However aside from innovation (engine tech from physics to lighting becoming powerful and more accessible) something else seemed to change. I first noted it with Smash Brothers Brawl. Brawl was a good game, however, unlike it’s predecessors it included a massive list of characters and even worse so many events and achievements that it was discouraging me from even trying to complete things. See while growing up, beating games and completing them 100% was something that I thought was fun. However, those games, although sometimes unfairly balanced, didn’t feel padded out with check boxes to complete.

Additionally I played the new Donkey Kong Country and felt the same way. Something changed and it just didn’t feel the same as it did when playing on the SNES. So, I explored this idea and purchased DK Country on the WiiU shop and have been playing through it. I found something interesting. Things have changed. In addition to the original KONG letters you collect in each course, it now records these, with additional collectables. These collectables are no longer just adding up to a total of greater than 100% completion in the save file. No, like the new mario games, you have to collect all the items in each level to unlock additional areas of gameplay. Effectively this walls off content to only those dedicated enough to play through each level multiple times.

I understand wanting to add replay value, however this feels more like padding to enable “hard core” players something to aspire too while leaving the additional experience unattainable to those who don’t have the skill or time to put into it. This also feels hallow and arbitrary to me as most of the time the collectables are hidden and not a test of skill to attain. So for me it turns into a pure time sink instead of a challenge, although I believe many still see it as a challenge. When all it does for me is try my patience.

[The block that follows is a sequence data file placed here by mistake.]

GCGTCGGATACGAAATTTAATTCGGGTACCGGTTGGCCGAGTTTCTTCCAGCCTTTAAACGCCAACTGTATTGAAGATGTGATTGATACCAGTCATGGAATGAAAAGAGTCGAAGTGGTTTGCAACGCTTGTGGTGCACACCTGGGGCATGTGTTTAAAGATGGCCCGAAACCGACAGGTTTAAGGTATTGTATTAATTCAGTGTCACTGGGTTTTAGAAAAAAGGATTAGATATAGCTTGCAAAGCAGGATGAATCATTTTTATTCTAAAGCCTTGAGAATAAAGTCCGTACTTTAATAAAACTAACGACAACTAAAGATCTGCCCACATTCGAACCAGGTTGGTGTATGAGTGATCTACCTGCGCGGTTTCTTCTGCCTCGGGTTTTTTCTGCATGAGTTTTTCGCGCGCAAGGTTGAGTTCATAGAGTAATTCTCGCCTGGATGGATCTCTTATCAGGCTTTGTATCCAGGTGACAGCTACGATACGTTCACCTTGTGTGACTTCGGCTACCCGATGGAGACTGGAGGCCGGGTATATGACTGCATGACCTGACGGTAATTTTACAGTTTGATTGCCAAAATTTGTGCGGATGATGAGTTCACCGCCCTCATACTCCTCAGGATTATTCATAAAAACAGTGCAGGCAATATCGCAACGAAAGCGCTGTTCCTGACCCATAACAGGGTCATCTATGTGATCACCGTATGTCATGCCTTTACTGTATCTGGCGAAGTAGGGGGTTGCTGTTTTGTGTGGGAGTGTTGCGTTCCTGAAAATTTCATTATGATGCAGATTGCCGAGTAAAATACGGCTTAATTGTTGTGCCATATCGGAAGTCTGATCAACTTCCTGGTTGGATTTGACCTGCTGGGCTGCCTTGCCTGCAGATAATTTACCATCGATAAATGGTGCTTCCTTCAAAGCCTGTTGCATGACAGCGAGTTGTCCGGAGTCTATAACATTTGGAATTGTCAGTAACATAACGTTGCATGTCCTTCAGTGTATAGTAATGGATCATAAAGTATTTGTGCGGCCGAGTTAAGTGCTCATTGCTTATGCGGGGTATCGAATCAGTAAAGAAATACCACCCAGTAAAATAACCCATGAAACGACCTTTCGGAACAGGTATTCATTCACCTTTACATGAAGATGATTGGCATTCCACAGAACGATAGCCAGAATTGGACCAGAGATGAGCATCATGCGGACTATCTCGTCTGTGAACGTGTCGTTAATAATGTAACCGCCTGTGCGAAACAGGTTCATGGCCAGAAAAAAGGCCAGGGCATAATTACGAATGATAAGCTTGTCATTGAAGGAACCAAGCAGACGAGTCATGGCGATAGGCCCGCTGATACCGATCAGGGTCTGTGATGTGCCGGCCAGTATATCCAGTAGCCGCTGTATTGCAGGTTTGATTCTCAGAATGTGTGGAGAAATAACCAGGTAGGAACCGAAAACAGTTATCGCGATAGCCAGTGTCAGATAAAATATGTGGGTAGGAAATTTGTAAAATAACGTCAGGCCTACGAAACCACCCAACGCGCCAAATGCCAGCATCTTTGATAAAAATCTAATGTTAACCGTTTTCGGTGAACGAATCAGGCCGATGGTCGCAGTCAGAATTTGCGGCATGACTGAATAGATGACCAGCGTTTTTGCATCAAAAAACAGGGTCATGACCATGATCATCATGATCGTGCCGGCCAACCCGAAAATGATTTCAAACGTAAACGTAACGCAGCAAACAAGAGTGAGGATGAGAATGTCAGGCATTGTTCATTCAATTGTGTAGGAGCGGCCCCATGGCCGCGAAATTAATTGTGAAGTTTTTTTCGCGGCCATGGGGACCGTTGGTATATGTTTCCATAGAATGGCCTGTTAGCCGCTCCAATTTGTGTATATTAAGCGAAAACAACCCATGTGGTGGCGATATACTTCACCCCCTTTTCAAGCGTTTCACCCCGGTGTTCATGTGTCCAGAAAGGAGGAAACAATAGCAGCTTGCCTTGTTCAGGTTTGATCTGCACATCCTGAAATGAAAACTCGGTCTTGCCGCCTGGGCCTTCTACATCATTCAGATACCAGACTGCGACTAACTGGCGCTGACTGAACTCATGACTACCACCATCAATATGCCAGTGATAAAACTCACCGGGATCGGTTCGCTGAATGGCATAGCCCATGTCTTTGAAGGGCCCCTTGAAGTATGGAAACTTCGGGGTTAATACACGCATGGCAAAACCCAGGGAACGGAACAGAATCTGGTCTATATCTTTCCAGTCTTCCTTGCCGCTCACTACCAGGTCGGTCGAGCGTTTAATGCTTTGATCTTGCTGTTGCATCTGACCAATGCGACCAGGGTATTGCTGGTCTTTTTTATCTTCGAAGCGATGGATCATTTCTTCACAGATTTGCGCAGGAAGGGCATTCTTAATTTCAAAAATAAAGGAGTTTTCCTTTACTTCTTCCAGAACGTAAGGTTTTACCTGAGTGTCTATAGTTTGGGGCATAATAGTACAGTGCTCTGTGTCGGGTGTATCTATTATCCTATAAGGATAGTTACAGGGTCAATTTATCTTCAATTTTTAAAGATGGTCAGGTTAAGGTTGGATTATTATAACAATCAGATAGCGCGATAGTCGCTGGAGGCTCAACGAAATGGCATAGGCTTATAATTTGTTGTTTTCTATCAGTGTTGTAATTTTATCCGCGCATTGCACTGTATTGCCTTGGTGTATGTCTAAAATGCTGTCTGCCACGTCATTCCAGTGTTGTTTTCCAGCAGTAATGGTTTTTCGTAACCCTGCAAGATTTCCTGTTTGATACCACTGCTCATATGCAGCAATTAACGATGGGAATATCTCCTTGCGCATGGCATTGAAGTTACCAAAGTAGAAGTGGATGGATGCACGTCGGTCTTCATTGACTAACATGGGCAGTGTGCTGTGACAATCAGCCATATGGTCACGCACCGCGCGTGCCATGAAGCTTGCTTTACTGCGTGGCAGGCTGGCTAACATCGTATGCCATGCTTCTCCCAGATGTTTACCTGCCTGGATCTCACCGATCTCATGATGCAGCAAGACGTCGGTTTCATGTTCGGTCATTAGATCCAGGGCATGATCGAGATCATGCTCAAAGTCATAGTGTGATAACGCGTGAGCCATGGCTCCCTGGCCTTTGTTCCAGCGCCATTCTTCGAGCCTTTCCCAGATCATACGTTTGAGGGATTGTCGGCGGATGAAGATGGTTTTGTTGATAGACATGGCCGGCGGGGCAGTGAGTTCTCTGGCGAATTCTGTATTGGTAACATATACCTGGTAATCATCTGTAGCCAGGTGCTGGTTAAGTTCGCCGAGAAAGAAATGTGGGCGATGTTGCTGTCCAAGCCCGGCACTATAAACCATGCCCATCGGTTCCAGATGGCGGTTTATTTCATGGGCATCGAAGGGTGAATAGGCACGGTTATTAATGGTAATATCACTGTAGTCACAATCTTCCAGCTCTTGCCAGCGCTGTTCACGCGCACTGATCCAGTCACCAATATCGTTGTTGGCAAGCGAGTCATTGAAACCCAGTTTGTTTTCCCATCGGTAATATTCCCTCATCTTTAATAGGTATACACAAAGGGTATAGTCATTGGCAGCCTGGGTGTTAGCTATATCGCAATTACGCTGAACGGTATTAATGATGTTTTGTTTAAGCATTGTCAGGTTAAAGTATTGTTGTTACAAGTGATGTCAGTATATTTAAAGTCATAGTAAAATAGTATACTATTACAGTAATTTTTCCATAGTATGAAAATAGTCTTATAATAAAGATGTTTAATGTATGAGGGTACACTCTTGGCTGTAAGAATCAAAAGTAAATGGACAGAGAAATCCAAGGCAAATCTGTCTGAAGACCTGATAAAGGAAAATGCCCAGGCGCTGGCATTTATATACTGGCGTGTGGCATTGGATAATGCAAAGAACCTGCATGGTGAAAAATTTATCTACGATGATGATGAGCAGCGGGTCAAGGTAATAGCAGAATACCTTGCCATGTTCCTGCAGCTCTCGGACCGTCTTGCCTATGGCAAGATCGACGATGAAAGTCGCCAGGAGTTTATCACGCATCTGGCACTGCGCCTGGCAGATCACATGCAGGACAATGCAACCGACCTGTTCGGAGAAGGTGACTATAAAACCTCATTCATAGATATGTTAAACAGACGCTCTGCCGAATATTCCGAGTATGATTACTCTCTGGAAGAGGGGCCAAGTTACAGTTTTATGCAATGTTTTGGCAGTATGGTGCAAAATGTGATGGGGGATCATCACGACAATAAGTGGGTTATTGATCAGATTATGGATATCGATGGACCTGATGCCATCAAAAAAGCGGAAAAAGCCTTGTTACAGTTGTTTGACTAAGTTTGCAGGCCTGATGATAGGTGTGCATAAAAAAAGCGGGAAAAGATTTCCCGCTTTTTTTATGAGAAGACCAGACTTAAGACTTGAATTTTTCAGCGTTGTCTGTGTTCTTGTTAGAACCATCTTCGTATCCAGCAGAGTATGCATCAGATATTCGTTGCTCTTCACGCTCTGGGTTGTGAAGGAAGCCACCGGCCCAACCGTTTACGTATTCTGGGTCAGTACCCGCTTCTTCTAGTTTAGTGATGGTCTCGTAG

Rise of Achievements

Achievements seem to predate this practice though and have similar effect, but without walling off content. I dislike them as well and turn them off on my systems. I feel they are one of the worst things to happen to gaming. Oddly enough they really weren’t a large part of gaming until 2007 onward with Steam receiving achievements sometime in 2007 and then back porting to older games (I remember HL 2 getting them once I was half way through my playthrough a few years later).  Xbox was the first to use them and from then on, many games excluding Nintendo’s platforms have incorporated them.

What’s wrong with achievements?

So why do I find achievements so wrong? Usually they have no baring on the experience and are just random tasks for a player to do to increase their overall gamer score. So you do tasks to look better in your profile if you care. This isn’t bad per say, but taking the focus off of the game and doing tasks that ‘confirm your ability’ or are random just for the sake of being credible that you did such a feat seems to miss the mark of experience first that I desire. I don’t want a pop up telling me I got some score increase while watching a cut scene. I don’t want to hunt them down to get a better score. So I don’t do these things, but I feel it draws others into this mindset that makes the focus more on having a higher personal number and less of enjoying or experiencing the game as you please.

Before achievements you could do the same kind of tasks if you so choose. You could try to break the game, do random things and then have the personal satisfaction of knowing you did it. Now, these things interrupt your experience (unless it’s multiplayer, but there are still things there that annoy me too) to let you know you completed the mission (really?) or that you killed x enemy with x gun. I love the stats in older games such as Smash Brothers on the N64 which tell you all sorts of data on each character used, but please don’t interrupt me to ‘make me feel awesome’. I would hope the game can do that without text to tell me.